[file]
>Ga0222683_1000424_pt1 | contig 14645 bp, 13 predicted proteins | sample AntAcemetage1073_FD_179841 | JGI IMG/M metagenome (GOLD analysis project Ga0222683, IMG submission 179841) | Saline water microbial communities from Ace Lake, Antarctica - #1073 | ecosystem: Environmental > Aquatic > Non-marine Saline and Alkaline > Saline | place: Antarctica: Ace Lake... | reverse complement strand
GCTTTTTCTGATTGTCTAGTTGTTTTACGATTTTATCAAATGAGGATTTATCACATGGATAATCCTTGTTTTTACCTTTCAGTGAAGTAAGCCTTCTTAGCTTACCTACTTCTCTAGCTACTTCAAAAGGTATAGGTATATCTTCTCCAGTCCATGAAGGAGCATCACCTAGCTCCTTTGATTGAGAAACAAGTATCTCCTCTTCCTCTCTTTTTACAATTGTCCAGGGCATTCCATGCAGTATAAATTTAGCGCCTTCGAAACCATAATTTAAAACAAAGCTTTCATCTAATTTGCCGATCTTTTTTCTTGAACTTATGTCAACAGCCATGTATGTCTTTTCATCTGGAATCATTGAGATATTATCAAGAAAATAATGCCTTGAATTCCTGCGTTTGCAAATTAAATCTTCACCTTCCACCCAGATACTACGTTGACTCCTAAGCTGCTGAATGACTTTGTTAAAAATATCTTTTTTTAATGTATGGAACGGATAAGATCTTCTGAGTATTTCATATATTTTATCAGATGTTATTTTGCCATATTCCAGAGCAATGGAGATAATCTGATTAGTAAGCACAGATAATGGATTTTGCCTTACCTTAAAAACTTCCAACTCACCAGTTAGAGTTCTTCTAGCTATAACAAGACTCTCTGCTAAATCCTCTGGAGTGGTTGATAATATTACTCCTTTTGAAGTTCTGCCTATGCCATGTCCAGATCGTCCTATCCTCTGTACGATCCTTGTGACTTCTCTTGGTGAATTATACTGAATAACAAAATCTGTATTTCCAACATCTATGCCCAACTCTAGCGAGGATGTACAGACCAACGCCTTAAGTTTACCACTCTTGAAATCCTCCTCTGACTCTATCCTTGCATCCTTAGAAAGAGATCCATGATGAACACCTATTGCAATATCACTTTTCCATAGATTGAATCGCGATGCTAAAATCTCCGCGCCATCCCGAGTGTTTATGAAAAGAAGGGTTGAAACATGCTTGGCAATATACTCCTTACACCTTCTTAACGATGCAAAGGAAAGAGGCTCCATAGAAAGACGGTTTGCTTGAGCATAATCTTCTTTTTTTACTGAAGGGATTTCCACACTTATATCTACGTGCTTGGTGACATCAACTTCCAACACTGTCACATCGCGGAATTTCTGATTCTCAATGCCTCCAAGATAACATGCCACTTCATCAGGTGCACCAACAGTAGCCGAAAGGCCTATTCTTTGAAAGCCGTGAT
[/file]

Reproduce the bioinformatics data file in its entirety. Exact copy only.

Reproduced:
>Ga0222683_1000424_pt1 | contig 14645 bp, 13 predicted proteins | sample AntAcemetage1073_FD_179841 | JGI IMG/M metagenome (GOLD analysis project Ga0222683, IMG submission 179841) | Saline water microbial communities from Ace Lake, Antarctica - #1073 | ecosystem: Environmental > Aquatic > Non-marine Saline and Alkaline > Saline | place: Antarctica: Ace Lake... | reverse complement strand
GCTTTTTCTGATTGTCTAGTTGTTTTACGATTTTATCAAATGAGGATTTATCACATGGATAATCCTTGTTTTTACCTTTCAGTGAAGTAAGCCTTCTTAGCTTACCTACTTCTCTAGCTACTTCAAAAGGTATAGGTATATCTTCTCCAGTCCATGAAGGAGCATCACCTAGCTCCTTTGATTGAGAAACAAGTATCTCCTCTTCCTCTCTTTTTACAATTGTCCAGGGCATTCCATGCAGTATAAATTTAGCGCCTTCGAAACCATAATTTAAAACAAAGCTTTCATCTAATTTGCCGATCTTTTTTCTTGAACTTATGTCAACAGCCATGTATGTCTTTTCATCTGGAATCATTGAGATATTATCAAGAAAATAATGCCTTGAATTCCTGCGTTTGCAAATTAAATCTTCACCTTCCACCCAGATACTACGTTGACTCCTAAGCTGCTGAATGACTTTGTTAAAAATATCTTTTTTTAATGTATGGAACGGATAAGATCTTCTGAGTATTTCATATATTTTATCAGATGTTATTTTGCCATATTCCAGAGCAATGGAGATAATCTGATTAGTAAGCACAGATAATGGATTTTGCCTTACCTTAAAAACTTCCAACTCACCAGTTAGAGTTCTTCTAGCTATAACAAGACTCTCTGCTAAATCCTCTGGAGTGGTTGATAATATTACTCCTTTTGAAGTTCTGCCTATGCCATGTCCAGATCGTCCTATCCTCTGTACGATCCTTGTGACTTCTCTTGGTGAATTATACTGAATAACAAAATCTGTATTTCCAACATCTATGCCCAACTCTAGCGAGGATGTACAGACCAACGCCTTAAGTTTACCACTCTTGAAATCCTCCTCTGACTCTATCCTTGCATCCTTAGAAAGAGATCCATGATGAACACCTATTGCAATATCACTTTTCCATAGATTGAATCGCGATGCTAAAATCTCCGCGCCATCCCGAGTGTTTATGAAAAGAAGGGTTGAAACATGCTTGGCAATATACTCCTTACACCTTCTTAACGATGCAAAGGAAAGAGGCTCCATAGAAAGACGGTTTGCTTGAGCATAATCTTCTTTTTTTACTGAAGGGATTTCCACACTTATATCTACGTGCTTGGTGACATCAACTTCCAACACTGTCACATCGCGGAATTTCTGATTCTCAATGCCTCCAAGATAACATGCCACTTCATCAGGTGCACCAACAGTAGCCGAAAGGCCTATTCTTTGAAAGCCGTGAT